… when going about on the earth, the Negro devil (most often) has the appearance of a gentleman, wearing a high silk hat, and a frock coat … (Puckett 550)
A figure very similar to the Haitian Ghede and Puckett’s Negro Devil appears in many Woodruff County folktales. He is commonly seen near a crossroads, a cemetery, or, as is often the case, both simultaneously. Sometimes, as in Haiti, he holds a cane.
Locals say that McCrory’s Sands Apartments were built on a graveyard (Ghede’s territory). At Sands, a
woman named Essie sees a ghost who resembles a variation of Ghede Haitians know well—the old, witty beggar dressed as a ragamuffin. Essie claims the spirit smokes in her apartment. In Haiti, Ghede smokes incessantly.
In Haiti, Voodoo serviteurs sacrifice black goats to Ghede. The Devil has at times appeared to Southern blacks as a black billy-goat (Puckett 551). This makes another link in a long chain of evidence suggesting that Ghede is one of the loa behind the word “Devil” in traditional Southern black folklore.
Another crossroads loa I see in this Devil is Carrefour, or Carry-4, to use the clever spelling employed by comic book writer Alan Moore. Bluesmen who have performed crossroads rituals to achieve mastery of the blues report encounters with a “big, black man” at midnight, and they stress the importance both of not looking around and of waiting until the spirit is gone and all is quiet before starting toward home with one’s magically tuned guitar (Puckett 554).
Said to be his strongest at midnight, Carry-4 is indeed a big, black man at the crossroads. He is a “huge and straight and vigorous” loa, around whom no one as much as whispers or even smiles (Deren 101). Carry-4 might, at any time, loose the demons of misfortune and deliberate, unjust destruction on the world, two themes recurring in the lives and songs of bluesmen.
Near a Woodruff County burial mound (a kind of graveyard), two ghosts have been seen—one who smokes and one who holds his hands up in the air. As noted previously, Ghede loves to smoke. Carry-4 often holds his hands up, every muscle of the back and shoulders bulging with strength (Deren 101). Ghede’s role as god of sex is a fitting one for a patron of virile, blues-singing lady-killers, as is Carry-4’s role as a dark and dangerous, fearsome man unleashing shadowy forces. Perhaps he is the element of tragic, untimely destruction in the stories of Wheatstraw and others linked with the Devil of Southern black folklore. In the haunting song “Me and the Devil Blues,” Robert Johnson moans, “You may bury my body down by the highway side.” Like Johnson, a Woodruff County mojo man named Nubby is believed to have sold his soul to the Devil. At a young age, Nubby was robbed, killed, and dropped off “by the highway side.” Like Jezebel of the Old Testament, a mojo woman named Aunt Roxie was eaten by dogs, according to a storyteller in Cotton Plant. Suffering the same fate as a black cat she once had boiled in a Voodoo ritual, Roxie was reduced to a pile of bones. Like Wheatstraw, Nubby, and Roxie, Robert Johnson died prematurely. Someone poisoned his whiskey at a Delta jookhouse. Three days later, he died at the age of twenty-seven, setting a bleak trend. Jimi Hendrix, Jim Morrison, Kurt Cobain, Janis Joplin, and other musical giants also died at twenty-seven.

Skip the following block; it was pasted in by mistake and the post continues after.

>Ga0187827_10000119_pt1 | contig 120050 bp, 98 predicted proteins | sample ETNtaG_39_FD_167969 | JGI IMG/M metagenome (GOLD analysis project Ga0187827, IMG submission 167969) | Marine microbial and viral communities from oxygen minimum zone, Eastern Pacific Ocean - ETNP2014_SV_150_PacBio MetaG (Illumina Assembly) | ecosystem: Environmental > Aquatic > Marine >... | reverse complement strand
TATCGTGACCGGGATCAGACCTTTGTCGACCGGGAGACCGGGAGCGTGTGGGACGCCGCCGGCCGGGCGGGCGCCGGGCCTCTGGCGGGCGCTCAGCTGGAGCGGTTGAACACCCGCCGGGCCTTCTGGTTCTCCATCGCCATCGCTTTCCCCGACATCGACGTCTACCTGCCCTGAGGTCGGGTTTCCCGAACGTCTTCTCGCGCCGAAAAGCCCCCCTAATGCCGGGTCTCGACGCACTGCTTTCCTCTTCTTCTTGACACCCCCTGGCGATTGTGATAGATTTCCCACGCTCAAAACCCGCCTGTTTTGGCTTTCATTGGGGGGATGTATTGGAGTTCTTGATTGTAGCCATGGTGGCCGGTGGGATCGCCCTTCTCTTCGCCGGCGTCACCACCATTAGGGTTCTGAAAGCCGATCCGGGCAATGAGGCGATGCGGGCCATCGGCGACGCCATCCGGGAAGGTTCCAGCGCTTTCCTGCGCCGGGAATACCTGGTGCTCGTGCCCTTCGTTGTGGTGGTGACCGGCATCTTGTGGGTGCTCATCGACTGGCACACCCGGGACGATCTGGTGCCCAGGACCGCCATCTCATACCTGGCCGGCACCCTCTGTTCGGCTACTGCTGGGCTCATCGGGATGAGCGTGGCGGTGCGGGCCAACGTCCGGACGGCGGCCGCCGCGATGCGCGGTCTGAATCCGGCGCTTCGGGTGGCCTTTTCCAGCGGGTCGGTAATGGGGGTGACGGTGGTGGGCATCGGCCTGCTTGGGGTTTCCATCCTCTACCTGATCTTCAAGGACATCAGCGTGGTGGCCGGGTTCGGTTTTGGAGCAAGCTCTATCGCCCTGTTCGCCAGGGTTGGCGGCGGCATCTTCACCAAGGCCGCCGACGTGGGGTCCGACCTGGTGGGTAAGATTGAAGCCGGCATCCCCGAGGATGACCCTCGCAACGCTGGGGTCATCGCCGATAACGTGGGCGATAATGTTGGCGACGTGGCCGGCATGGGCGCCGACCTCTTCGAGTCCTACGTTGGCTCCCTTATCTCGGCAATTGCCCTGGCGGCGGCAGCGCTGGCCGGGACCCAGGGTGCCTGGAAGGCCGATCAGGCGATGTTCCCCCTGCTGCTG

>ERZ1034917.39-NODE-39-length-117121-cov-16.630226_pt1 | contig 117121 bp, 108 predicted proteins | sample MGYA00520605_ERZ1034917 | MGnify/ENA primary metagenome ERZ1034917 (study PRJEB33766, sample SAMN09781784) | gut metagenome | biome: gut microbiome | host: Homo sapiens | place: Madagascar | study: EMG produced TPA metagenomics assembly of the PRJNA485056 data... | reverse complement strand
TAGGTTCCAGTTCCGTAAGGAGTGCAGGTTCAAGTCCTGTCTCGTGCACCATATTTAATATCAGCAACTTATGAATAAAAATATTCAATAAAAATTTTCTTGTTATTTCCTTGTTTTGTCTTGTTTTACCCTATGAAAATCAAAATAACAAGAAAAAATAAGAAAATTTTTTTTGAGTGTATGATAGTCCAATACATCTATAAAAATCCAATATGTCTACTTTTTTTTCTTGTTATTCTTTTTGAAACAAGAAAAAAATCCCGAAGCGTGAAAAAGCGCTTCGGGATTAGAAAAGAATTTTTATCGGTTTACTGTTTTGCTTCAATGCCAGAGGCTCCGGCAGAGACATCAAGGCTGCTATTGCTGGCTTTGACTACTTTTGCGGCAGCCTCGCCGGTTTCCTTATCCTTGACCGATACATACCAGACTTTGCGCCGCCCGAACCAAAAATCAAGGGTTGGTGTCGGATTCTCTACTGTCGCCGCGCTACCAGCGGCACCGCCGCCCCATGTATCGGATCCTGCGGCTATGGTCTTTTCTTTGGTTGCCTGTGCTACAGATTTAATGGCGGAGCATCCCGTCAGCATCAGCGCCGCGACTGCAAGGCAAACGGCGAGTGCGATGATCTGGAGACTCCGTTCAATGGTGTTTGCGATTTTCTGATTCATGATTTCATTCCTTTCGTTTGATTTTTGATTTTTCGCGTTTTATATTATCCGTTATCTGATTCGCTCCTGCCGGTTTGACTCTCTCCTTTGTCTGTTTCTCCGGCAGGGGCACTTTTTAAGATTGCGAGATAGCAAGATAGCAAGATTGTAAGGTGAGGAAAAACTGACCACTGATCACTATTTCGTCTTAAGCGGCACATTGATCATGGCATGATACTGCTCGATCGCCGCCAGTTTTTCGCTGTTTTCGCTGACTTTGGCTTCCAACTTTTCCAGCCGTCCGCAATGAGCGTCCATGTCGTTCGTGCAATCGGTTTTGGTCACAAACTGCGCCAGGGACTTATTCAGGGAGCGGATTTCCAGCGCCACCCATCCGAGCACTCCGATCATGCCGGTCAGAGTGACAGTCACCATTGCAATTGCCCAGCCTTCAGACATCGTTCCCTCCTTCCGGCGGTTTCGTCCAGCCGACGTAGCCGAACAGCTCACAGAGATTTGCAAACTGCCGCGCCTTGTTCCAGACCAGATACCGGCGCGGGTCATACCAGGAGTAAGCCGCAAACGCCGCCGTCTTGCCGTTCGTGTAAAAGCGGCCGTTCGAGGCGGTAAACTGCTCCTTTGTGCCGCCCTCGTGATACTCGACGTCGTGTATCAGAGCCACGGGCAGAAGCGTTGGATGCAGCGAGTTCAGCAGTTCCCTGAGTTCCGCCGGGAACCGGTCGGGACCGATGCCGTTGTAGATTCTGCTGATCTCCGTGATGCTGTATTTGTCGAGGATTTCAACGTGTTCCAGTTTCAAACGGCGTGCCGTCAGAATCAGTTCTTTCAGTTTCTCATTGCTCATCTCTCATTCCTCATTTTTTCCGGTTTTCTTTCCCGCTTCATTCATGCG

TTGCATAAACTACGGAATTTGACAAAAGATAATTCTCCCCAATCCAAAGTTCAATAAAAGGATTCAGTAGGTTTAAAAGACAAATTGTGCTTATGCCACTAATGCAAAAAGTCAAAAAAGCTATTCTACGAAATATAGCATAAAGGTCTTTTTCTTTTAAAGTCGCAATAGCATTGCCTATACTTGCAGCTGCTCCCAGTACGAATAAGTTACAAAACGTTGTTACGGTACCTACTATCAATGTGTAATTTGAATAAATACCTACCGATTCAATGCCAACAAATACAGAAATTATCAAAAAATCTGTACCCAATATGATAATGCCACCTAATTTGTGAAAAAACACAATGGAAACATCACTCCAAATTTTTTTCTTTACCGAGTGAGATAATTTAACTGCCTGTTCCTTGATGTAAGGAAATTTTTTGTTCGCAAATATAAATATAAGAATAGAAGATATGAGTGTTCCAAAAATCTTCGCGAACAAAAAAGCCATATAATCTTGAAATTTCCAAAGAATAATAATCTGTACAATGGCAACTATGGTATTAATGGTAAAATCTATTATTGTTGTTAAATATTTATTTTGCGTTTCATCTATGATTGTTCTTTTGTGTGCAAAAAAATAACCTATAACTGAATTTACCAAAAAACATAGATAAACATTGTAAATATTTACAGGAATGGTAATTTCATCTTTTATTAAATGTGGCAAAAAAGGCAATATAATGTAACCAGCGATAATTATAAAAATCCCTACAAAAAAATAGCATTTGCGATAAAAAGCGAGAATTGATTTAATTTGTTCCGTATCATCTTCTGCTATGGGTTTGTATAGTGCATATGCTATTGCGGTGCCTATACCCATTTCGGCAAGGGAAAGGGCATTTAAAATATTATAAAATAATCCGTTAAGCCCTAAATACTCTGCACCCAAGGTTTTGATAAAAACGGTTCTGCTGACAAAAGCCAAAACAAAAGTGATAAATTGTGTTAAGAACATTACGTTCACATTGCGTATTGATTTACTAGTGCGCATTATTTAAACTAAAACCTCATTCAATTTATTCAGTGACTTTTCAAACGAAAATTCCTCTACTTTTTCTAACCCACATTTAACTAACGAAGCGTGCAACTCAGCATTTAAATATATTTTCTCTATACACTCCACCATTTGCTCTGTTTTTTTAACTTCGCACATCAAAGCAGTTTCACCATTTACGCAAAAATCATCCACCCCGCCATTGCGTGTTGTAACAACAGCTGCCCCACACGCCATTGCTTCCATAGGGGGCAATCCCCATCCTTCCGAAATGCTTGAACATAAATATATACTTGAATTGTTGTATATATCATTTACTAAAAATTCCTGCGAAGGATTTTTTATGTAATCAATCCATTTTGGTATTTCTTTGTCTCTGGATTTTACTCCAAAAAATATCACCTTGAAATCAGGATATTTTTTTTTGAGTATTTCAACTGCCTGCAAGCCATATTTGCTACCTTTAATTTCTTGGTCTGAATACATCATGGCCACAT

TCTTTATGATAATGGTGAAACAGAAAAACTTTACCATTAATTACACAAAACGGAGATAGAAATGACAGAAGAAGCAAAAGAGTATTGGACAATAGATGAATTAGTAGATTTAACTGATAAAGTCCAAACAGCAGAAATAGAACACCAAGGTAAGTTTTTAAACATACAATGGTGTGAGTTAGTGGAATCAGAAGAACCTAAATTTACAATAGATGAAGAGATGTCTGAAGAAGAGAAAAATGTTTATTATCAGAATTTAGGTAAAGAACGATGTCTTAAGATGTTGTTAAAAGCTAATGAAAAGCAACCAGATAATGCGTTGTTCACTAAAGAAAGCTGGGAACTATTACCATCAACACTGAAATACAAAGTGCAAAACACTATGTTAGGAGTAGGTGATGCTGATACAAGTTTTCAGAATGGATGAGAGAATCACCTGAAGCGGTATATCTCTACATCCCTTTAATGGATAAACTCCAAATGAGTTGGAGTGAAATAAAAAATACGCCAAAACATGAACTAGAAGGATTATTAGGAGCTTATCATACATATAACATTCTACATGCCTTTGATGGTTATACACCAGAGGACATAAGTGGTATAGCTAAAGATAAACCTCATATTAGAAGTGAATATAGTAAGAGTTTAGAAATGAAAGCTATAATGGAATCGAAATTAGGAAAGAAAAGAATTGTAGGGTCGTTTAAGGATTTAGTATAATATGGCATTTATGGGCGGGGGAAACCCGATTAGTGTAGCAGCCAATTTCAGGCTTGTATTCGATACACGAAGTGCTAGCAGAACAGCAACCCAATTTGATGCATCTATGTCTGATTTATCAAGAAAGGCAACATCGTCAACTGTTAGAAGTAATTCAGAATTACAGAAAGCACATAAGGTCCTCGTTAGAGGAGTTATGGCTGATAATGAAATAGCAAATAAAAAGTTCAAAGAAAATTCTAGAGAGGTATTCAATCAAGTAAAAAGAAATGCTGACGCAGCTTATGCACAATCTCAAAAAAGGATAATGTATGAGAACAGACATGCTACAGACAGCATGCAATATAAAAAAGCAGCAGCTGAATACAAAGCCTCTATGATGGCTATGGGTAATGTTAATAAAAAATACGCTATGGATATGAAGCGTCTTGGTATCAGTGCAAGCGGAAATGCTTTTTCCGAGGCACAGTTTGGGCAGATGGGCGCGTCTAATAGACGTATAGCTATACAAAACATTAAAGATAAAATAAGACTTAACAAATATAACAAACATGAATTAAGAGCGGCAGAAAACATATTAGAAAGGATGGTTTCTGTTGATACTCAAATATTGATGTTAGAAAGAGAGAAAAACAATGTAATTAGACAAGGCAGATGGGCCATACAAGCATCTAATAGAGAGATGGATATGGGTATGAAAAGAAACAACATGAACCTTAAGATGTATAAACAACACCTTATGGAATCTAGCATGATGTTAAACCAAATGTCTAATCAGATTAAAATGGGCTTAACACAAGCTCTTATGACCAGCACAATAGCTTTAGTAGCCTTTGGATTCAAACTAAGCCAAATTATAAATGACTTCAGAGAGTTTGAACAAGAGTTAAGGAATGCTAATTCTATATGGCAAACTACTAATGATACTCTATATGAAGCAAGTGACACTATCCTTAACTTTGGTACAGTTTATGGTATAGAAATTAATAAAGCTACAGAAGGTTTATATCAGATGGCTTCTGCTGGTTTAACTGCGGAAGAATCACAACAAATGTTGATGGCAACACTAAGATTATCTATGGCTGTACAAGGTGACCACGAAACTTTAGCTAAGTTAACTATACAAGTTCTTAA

In Haiti, the God of the Crossroads is Legba, “an old tattered man shuffling down the road, with his crude twisted cane or crutch, … an old peasant who has worked his fields hard all his life and is now at the end of his powers” (Deren 99). The eerie sculpture of a black man’s head that once stared out from a tree at “Nigger Head Corner,” a fork in the road above Augusta, is probably a symbol of the God of the Crossroads. Wade Antney, a well-respected black farmer who, after emancipation, was given land he had worked as a slave, created the sculpture and placed it at the crossroads to celebrate his life and land. We might see Antney as an avatar of the Haitian Legba.
In Dahomean myth, Legba becomes associated with dogs after proving he can turn a carved statue into one. The Devil of Southern black folklore sometimes manifests as a light-colored dog. Fred McDowell, the late great bluesman from west Tennessee, sang of a mysterious canine:
Unlike Essie, her child seems to see and communicate with the spirit often. Laughing as if being entertained by a clown, the child seems anything but scared. The spirit, to Essie’s astonishment, even helps with bathing the child. Moreover, at night, in the Sands parking lot, one can hear the gleeful laughter of children. Ghede is much honored for his compassion and love for children. He is known as their protector.
Me and my white dog started, honey, walkin’ out in Jackson Park.
It takes a man’s appetite, Lord, honey, just to hear my white dog bark.
There it is, the magical dog of Legba, and we see it again and again in Woodruff County folklore. Legba’s ritual color is white, and his darker associates, Ghede and Carrefour, add contrast in the veritable festival of black-white crossroads imagery.